“Foreign accent syndrome (FAS for short) is a real thing, though it’s very rare — fewer than 200 cases diagnosed since it was first described in 1907. It may sound like it’s just a delusion or fantasy, but fewer than 10 percent of cases have a psychological basis (for example, related to schizophrenia). Nearly all of the rest are of neurological origin: They are caused by damage or impairment to a specific area of the brain.”

“The short explanation is that FAS (possibly excepting the few psychological cases) is a disorder of speech planning and execution.”

“Naturally, when we hear speech tweaked on one or several of those parameters, we associate it with an accent that has a similar feature set. And if we hear an accent that sounds somehow different but we’re not sure, we make our best guess at what it is. The less familiar we are with an accent, the less we’re likely to notice things that aren’t quite right about it: Many Americans can’t tell Australian accents from English ones even though people from England and Australia have no trouble telling the two apart. Researchers studying cases of FAS have sometimes tested samples of the speech with listeners who didn’t know its origin to see if they could identify where it was from, and, unsurprisingly, opinions varied considerably. But when they tested “controls” — samples of native speakers with unimpaired speech from several countries — listeners couldn’t always identify their accents accurately either.”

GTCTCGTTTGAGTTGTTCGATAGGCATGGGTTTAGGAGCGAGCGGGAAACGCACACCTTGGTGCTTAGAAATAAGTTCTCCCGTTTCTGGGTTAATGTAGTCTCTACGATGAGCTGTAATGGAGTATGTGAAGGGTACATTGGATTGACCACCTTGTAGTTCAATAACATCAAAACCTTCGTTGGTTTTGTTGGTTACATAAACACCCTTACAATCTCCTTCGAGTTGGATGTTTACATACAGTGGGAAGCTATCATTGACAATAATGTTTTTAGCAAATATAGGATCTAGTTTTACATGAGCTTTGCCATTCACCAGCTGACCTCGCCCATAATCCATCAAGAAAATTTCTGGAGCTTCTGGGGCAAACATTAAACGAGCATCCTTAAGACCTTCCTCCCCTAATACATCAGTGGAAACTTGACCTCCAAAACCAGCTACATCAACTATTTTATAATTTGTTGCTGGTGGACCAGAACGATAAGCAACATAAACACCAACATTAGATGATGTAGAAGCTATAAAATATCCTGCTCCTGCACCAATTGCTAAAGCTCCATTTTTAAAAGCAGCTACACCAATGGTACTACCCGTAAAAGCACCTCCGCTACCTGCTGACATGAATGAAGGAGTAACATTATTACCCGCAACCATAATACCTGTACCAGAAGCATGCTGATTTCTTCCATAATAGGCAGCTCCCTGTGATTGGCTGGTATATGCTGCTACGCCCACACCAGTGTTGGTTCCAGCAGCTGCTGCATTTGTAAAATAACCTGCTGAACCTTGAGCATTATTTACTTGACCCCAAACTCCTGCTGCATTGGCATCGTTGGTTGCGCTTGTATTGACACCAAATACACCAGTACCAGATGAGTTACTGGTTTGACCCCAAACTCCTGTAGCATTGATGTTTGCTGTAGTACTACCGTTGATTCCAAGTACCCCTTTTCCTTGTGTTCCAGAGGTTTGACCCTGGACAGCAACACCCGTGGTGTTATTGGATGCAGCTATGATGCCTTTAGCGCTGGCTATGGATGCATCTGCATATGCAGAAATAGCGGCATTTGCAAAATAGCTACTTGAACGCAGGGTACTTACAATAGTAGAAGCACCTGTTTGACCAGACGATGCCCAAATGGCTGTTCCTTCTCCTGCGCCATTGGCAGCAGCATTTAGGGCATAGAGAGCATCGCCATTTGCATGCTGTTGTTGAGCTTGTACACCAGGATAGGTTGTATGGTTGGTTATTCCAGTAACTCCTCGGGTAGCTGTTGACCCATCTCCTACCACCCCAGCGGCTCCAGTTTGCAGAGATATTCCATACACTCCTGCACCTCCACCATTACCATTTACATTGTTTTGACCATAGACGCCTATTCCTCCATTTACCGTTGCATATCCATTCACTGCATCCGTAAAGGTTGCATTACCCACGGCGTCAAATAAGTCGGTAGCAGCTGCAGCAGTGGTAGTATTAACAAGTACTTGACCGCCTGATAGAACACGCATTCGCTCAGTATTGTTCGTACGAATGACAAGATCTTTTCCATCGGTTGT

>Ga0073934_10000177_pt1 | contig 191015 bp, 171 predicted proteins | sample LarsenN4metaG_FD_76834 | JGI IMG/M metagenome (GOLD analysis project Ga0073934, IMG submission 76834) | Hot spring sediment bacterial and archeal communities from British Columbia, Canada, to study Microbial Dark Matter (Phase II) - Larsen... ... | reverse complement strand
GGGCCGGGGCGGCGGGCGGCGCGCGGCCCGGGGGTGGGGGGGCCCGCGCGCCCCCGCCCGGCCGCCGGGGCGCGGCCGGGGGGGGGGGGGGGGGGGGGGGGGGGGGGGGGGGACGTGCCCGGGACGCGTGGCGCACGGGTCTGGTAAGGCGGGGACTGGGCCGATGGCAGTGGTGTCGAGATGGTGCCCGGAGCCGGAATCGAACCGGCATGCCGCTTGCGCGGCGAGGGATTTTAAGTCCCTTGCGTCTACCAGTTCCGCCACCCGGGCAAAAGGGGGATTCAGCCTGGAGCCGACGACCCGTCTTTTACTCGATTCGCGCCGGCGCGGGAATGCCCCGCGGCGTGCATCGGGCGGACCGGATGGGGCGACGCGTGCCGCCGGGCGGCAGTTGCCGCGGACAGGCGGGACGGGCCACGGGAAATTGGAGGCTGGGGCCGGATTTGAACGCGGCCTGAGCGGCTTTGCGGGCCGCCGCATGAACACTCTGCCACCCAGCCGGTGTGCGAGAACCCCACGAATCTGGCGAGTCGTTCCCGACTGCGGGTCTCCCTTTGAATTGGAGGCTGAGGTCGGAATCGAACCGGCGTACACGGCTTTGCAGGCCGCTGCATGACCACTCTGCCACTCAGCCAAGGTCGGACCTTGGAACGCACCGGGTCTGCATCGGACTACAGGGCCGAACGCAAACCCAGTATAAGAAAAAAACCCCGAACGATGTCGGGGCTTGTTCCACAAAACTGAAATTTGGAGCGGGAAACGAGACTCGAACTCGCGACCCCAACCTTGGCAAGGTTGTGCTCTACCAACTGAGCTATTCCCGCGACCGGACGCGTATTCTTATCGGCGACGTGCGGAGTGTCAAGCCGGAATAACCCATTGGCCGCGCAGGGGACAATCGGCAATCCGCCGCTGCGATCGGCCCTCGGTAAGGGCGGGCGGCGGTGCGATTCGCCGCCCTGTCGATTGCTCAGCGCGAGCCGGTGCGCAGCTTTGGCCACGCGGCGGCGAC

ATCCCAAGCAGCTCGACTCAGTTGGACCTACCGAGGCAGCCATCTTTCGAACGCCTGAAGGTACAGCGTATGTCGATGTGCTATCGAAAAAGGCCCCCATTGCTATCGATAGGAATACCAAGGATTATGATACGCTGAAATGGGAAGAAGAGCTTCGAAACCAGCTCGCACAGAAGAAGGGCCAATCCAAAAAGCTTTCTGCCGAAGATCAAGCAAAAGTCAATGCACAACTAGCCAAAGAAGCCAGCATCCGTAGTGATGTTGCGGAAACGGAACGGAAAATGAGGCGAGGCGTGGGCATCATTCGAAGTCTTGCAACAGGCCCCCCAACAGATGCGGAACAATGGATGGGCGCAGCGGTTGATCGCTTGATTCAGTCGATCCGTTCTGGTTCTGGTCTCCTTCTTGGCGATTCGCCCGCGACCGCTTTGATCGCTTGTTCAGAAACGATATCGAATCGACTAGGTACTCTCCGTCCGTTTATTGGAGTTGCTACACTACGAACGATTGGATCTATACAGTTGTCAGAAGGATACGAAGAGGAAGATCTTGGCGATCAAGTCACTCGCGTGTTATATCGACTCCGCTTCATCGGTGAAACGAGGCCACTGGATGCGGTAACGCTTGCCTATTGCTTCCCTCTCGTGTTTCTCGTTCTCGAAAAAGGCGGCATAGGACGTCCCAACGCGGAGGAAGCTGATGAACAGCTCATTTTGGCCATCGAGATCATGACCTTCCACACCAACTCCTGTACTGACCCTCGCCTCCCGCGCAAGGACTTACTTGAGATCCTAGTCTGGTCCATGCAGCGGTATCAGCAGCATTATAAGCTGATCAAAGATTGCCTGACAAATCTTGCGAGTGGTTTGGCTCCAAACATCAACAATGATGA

Videos of people with FAS:

Texan woman with “British English” accent
English woman with “Chinese” accent